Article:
There's been a flurry of progress in recent days in both the public and private sectors on moving away from Confederate symbols. South Carolina, of course, is at the heart of the developments after last week's massacre in Charleston, and an effort is underway to remove the Confederate battle flag from its capitol grounds.
The broader effort has spread quickly to other Southern states, including Virginia, Tennessee, North Carolina, and Georgia. Mississippi is ready to take a fresh look at its official state flag -- a move endorsed this morning by Sen. Roger Wicker (R) -- and Kentucky, with bipartisan backing, is weighing a plan to remove a Jefferson Davis statue from its capitol.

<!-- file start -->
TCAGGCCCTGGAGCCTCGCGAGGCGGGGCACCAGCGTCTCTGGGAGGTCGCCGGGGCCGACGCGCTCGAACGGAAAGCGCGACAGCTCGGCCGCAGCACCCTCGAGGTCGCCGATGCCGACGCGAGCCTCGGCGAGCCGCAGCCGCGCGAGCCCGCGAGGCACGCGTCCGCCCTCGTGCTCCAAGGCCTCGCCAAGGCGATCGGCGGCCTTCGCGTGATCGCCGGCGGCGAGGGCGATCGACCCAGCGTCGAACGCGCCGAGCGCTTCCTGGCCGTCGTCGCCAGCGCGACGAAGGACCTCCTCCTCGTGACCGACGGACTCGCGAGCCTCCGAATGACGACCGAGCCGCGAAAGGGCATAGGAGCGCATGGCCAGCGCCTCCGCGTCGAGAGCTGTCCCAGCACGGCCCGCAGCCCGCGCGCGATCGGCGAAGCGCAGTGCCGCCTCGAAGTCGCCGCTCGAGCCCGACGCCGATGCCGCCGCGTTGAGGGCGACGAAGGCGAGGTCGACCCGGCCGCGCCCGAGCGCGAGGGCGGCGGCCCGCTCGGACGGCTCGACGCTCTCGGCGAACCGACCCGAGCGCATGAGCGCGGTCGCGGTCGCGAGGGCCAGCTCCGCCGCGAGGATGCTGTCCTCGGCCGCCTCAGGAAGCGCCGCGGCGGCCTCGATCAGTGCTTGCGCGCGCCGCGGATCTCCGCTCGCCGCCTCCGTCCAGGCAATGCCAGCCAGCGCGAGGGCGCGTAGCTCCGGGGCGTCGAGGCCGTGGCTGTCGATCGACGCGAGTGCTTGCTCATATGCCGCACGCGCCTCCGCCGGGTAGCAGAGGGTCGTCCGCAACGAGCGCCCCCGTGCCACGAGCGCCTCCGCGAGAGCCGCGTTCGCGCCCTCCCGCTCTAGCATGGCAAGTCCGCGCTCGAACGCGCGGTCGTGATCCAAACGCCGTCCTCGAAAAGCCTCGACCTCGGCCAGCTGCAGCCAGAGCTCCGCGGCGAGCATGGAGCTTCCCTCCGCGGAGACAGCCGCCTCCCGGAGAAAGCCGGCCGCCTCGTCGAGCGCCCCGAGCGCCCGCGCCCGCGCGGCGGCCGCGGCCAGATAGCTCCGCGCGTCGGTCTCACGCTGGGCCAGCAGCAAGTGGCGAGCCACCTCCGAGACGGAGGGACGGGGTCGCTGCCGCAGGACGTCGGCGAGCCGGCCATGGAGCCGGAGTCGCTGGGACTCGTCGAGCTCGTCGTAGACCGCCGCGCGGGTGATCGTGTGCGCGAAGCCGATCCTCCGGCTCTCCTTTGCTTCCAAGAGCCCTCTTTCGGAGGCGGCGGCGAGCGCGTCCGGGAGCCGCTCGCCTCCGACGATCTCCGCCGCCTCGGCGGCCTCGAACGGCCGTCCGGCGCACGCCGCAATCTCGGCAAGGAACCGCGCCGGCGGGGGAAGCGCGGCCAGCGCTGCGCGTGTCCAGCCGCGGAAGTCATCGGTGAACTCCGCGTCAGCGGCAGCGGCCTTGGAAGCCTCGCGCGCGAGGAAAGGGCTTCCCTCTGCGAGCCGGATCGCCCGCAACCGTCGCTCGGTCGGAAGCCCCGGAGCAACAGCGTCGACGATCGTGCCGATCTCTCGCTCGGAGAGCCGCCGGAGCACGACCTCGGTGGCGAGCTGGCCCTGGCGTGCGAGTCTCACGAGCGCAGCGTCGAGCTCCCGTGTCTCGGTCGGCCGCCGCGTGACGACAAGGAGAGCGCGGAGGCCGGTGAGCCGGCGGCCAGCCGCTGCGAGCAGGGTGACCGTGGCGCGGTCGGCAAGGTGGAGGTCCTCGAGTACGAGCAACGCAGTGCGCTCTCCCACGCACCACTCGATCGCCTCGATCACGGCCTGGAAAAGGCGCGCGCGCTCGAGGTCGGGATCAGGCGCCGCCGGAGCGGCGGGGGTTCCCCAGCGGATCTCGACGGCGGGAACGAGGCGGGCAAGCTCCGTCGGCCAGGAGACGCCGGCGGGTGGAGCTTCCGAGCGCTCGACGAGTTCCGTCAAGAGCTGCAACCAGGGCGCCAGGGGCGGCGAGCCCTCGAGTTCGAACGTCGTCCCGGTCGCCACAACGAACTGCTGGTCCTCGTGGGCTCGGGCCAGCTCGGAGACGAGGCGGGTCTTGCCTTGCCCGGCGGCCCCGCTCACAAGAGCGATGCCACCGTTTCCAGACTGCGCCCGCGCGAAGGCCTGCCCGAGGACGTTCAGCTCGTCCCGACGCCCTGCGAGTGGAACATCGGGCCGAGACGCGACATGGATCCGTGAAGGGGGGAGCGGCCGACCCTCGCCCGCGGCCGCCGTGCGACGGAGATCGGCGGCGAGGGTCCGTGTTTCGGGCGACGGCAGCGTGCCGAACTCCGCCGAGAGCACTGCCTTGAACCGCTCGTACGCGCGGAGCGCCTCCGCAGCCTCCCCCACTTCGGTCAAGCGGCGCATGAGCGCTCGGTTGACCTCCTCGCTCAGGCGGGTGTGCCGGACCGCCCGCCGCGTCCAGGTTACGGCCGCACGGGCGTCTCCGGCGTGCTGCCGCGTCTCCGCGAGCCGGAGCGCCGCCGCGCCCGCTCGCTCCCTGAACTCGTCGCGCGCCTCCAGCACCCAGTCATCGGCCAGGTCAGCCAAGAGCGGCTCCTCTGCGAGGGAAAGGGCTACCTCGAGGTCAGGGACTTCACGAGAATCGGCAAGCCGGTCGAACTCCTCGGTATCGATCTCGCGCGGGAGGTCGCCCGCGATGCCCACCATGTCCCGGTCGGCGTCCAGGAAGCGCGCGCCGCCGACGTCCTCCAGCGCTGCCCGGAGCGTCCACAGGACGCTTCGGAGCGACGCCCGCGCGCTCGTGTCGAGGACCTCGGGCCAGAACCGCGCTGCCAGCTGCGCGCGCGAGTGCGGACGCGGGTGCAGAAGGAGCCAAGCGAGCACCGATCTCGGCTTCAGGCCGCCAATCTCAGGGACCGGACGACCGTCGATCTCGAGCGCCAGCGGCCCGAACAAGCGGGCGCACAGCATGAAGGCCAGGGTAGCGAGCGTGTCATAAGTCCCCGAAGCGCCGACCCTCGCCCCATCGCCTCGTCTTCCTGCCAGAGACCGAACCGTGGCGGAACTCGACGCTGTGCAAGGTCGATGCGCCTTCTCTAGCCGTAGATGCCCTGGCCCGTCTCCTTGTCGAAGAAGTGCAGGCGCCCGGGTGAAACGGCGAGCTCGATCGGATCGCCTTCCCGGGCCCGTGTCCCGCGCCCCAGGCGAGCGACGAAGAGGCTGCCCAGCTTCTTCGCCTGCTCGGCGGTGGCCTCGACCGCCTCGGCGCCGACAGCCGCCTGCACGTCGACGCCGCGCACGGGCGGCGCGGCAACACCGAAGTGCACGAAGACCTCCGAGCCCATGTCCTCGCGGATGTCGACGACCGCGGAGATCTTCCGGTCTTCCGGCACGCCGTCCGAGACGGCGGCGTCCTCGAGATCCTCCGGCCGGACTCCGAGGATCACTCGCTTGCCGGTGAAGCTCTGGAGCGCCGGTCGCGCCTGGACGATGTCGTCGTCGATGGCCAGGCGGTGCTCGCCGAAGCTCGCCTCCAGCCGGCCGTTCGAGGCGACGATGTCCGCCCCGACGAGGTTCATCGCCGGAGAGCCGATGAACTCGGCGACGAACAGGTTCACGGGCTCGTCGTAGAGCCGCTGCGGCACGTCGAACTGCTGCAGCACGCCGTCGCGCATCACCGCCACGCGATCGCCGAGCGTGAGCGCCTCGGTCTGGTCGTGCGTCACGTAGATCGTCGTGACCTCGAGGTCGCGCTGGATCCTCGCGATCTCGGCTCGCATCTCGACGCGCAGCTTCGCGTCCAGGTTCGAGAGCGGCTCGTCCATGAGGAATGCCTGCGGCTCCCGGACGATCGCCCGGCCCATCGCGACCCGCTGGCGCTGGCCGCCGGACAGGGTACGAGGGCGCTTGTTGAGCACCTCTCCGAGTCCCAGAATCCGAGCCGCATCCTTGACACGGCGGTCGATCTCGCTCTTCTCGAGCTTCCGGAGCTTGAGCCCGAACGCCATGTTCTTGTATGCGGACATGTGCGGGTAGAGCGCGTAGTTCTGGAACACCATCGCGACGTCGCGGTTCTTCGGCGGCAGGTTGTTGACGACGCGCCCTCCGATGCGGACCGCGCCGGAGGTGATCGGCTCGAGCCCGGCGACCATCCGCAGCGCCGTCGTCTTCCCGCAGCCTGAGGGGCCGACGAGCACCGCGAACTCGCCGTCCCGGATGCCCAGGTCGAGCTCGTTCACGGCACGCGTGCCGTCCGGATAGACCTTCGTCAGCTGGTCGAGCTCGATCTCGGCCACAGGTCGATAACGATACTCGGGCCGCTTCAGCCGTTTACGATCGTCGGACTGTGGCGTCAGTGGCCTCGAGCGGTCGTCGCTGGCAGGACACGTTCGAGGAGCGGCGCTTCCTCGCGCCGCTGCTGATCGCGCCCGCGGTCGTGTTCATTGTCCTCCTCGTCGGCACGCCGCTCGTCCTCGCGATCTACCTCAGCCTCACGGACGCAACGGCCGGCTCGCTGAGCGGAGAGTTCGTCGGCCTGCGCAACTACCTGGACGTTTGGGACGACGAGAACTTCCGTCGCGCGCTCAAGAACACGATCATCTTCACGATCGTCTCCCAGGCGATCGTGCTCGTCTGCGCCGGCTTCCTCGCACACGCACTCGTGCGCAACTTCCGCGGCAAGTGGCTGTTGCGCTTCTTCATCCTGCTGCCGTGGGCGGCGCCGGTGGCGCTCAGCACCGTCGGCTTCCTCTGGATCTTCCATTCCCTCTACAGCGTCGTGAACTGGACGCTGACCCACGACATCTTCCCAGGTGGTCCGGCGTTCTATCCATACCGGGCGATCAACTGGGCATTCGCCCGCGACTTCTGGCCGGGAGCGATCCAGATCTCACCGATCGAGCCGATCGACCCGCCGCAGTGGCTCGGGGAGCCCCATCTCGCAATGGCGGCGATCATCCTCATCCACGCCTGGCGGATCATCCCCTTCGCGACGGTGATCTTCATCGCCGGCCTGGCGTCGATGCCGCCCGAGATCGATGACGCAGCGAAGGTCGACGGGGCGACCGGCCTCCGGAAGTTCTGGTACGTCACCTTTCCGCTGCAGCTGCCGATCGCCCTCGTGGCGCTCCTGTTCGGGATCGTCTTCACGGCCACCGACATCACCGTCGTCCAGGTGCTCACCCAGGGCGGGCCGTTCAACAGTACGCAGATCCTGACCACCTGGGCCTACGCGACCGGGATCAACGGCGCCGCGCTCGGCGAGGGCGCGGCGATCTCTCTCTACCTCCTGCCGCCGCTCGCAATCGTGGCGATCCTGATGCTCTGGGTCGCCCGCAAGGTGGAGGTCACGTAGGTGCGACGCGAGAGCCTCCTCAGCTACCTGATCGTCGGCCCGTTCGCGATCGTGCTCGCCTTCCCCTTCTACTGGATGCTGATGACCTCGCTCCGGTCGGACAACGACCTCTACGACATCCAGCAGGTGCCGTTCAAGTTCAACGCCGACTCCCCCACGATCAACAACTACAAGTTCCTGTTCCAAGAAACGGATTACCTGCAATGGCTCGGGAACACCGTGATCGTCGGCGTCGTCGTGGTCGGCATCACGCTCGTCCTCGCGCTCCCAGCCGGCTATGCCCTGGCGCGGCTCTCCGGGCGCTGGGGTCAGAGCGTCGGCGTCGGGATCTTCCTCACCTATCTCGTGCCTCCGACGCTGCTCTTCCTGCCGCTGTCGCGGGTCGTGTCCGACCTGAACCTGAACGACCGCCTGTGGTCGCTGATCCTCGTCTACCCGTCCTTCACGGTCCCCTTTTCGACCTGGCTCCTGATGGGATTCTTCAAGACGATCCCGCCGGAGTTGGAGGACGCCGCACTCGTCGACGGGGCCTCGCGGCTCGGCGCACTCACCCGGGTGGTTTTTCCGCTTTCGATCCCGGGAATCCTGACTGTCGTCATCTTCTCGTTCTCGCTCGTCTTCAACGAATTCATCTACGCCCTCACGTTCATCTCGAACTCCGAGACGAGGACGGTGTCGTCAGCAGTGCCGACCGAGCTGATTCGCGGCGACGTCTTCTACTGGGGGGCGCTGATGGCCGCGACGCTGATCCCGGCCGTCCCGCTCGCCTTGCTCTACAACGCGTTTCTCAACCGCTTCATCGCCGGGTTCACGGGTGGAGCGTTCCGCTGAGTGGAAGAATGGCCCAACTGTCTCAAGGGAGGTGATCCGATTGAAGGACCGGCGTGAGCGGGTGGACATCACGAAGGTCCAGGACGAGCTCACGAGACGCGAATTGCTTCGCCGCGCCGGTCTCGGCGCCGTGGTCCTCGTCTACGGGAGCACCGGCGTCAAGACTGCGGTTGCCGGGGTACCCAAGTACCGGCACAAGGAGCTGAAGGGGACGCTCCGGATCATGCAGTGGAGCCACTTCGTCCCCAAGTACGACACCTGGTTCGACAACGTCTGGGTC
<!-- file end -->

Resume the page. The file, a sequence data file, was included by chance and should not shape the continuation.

Today, in an unexpected development, the movement reached Alabama in a rather striking way. The Birmingham News had this report this morning:
On the order of Gov. Robert Bentley, the Confederate battle flag which stands at the foot of the confederate memorial on the state Capitol grounds was taken down this morning.
Two workers came out of the Capitol building about 8:20 a.m. and with no fanfare quickly and quietly took the flag down. They declined to answer questions.
When Alabama's Republican governor left his office, he acknowledged that he ordered the flag's removal.
Asked for his reasoning, Bentley told the Birmingham News, "This is the right thing to do. We are facing some major issues in this state regarding the budget and other matters that we need to deal with. This had the potential to become a major distraction as we go forward. I have taxes to raise, we have work to do. And it was my decision that the flag needed to come down."
The governor added that his office checked state law and determined he had the authority to act.
I don't think anyone saw this coming.